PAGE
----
Morinda citrifolia, a.k.a. Noni is a green leafy plant commonly found in South-East Asia and Australasia. In Polynesian culture, it has been used for hundreds of years as a general tonic to a host of different ailments. Over the past decade, its usage has spread overseas and is now available to buy, most commonly as a form of tea.
Although it has begun to gain a low-level of global recognition, it has mainly remained an innocuous little plant. A study by the Institute of Bioscience at Universiti Putra, Malaysia could be about to turn Noni leaves into a household name. The results of the study provide evidence that the plant could be more effective than drugs in treating lung cancer.
Noni leaves as a cancer treatment
The experiment was split into two segments to give a fuller set of results. The first stage of the research was to test the effect of Noni leaves on the development of lung cancer. By injecting both human and mouse cell models with extracts of the leaf, the team was able to test the effects on both healthy and diseased cells.
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The report of the experiment read that the extract, ‘inhibited the proliferation and induced apoptosis [programmed cell death] in A549 cells (IC50 = 23.47 μg/mL) and mouse Lewis (LL2) lung carcinoma cells (IC50 = 5.50 μg/mL) in vitro, arrested cancer cell cycle at G0/G1 phases and significantly increased caspase-3/-8 without changing caspase-9 levels.’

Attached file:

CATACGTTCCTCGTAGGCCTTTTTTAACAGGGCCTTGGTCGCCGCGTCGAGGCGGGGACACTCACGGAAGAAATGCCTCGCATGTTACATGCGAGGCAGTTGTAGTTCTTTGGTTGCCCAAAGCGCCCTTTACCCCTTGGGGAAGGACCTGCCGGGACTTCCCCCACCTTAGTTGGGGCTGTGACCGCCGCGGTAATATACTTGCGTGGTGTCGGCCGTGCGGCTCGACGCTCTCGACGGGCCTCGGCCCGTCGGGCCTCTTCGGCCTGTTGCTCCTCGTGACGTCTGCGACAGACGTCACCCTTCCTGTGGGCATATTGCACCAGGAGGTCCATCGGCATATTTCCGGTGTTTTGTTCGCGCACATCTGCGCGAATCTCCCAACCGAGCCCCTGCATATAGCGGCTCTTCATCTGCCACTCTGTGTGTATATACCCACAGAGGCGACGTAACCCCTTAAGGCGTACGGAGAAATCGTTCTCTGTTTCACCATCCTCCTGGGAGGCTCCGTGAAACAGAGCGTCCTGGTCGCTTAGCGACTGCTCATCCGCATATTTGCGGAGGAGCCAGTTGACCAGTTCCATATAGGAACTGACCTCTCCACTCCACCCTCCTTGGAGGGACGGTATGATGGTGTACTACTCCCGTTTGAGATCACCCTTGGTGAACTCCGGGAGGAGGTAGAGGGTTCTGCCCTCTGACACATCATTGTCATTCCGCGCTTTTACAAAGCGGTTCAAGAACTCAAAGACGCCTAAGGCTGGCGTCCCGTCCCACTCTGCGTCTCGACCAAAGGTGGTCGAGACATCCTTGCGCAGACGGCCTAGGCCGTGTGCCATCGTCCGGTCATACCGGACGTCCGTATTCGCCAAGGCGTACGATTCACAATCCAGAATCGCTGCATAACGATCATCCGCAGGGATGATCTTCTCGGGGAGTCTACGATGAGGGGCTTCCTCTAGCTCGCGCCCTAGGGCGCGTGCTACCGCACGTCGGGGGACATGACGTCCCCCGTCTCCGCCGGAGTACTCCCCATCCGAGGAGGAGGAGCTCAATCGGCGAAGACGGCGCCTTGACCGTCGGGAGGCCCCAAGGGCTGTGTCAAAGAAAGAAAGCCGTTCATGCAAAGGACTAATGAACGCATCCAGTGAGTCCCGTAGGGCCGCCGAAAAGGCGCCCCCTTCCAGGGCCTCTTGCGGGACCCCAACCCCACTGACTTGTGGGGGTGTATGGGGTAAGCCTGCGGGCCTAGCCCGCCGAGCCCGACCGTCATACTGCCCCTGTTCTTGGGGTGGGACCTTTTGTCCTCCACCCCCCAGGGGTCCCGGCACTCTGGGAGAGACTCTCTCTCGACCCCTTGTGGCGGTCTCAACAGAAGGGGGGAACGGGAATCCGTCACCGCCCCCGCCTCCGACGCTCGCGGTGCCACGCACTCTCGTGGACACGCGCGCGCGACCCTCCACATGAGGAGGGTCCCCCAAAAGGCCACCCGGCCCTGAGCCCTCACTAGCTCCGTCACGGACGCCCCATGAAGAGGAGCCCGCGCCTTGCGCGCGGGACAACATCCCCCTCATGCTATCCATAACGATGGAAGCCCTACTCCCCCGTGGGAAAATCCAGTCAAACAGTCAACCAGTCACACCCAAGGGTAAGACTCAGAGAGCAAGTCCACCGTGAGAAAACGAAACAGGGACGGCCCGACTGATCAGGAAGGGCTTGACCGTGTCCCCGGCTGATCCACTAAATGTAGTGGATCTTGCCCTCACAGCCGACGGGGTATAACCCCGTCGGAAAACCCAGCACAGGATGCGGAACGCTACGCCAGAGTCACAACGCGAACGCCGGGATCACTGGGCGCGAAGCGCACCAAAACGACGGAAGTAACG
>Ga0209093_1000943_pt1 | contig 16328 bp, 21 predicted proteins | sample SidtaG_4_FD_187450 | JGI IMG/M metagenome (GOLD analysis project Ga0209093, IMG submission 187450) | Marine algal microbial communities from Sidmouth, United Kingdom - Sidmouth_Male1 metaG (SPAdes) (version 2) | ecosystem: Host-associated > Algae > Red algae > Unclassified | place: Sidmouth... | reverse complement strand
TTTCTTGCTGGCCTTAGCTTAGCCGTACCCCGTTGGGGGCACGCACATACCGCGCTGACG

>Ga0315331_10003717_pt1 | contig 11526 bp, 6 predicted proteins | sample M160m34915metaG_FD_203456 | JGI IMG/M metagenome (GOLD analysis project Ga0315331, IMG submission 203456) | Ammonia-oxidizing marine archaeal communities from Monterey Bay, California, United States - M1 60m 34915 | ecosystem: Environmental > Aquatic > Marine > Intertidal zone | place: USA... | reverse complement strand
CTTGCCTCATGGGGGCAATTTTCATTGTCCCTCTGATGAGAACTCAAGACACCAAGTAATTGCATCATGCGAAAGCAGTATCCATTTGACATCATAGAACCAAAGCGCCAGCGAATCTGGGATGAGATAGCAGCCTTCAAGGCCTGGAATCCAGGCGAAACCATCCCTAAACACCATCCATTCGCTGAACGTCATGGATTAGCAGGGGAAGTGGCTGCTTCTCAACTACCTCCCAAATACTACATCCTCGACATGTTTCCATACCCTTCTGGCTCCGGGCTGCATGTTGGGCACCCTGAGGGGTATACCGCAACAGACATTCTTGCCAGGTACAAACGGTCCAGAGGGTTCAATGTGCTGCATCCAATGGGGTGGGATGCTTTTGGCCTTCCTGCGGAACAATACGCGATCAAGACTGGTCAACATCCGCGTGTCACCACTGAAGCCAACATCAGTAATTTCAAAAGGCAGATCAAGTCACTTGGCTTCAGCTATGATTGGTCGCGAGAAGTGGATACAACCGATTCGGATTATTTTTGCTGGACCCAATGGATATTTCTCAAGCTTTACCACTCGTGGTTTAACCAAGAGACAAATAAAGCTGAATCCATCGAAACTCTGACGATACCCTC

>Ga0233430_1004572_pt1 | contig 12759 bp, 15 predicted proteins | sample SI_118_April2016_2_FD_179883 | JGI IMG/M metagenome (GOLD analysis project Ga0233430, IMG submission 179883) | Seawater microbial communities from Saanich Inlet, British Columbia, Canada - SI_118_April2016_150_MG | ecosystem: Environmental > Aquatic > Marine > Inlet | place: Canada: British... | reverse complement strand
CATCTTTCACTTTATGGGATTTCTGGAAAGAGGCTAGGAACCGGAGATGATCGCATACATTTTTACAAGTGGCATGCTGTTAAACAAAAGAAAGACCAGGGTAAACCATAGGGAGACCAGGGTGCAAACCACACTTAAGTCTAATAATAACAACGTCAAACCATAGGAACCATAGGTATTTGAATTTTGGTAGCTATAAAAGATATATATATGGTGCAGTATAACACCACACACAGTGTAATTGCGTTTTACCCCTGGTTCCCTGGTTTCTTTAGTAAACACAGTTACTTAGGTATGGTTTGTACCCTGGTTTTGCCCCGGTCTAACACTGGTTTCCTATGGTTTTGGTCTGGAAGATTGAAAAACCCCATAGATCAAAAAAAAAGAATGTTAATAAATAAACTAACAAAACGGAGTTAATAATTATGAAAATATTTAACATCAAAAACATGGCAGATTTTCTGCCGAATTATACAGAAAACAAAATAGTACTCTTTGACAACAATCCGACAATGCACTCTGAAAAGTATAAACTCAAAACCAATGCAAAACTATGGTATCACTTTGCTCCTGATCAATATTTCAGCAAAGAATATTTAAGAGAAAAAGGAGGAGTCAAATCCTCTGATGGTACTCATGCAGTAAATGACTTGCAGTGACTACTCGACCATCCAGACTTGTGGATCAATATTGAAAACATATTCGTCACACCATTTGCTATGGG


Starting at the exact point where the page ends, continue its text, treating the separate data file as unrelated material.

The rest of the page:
Outside of scientific jargon, the results were consistent with the success rate you would expect from a potent chemotherapy drug, with one huge exception. Rather than damaging all cells in order to kill cancer cells, the Noni leaves were able to maintain or even strengthen healthy cells, which could increase the body’s ability to fight off the disease. The first set of results showed the potential for Noni leaves to be a non-toxic cancer treatment.
The second test was conducted on mice to test the effects on a living organism. Half of the mice used were fed 300 mg/kg of Noni leaves, and the other half were given 50 mg/kg of the commonly used chemotherapy drug Erlotinib for 21 days. The reason for the increased dosage of Noni leaves in comparison with Erlotinib is that 50% of rodents given a dosage of 1000mg/kg of Erlotinib die as a result of poisoning, compared with 0% of those given the same dosage of the plant.
At the end of the 21-day cycle, the results were conclusively positive about the use of using Noni leaves. The mice who had been treated with the herbal extract were found to have fewer cancer cells than those who had been treated with the drug. Simply put ‘the 300 mg/kg extract was more effective than the 50 mg/kg Erlotinib.’
The study, which was published in May of this year, has shown that this herbal remedy could be an answer to treating lung cancer without poisoning the patient. Although the results are only an initial and singular event the implications could be enormous. Importantly each dosage costs just $0.12 in comparison with the $220 for each round of Erlotinib. A small lesser-known plant from the volcanic slopes of South-East Asia could well prove to be the affordable and natural solution to treating cancer.
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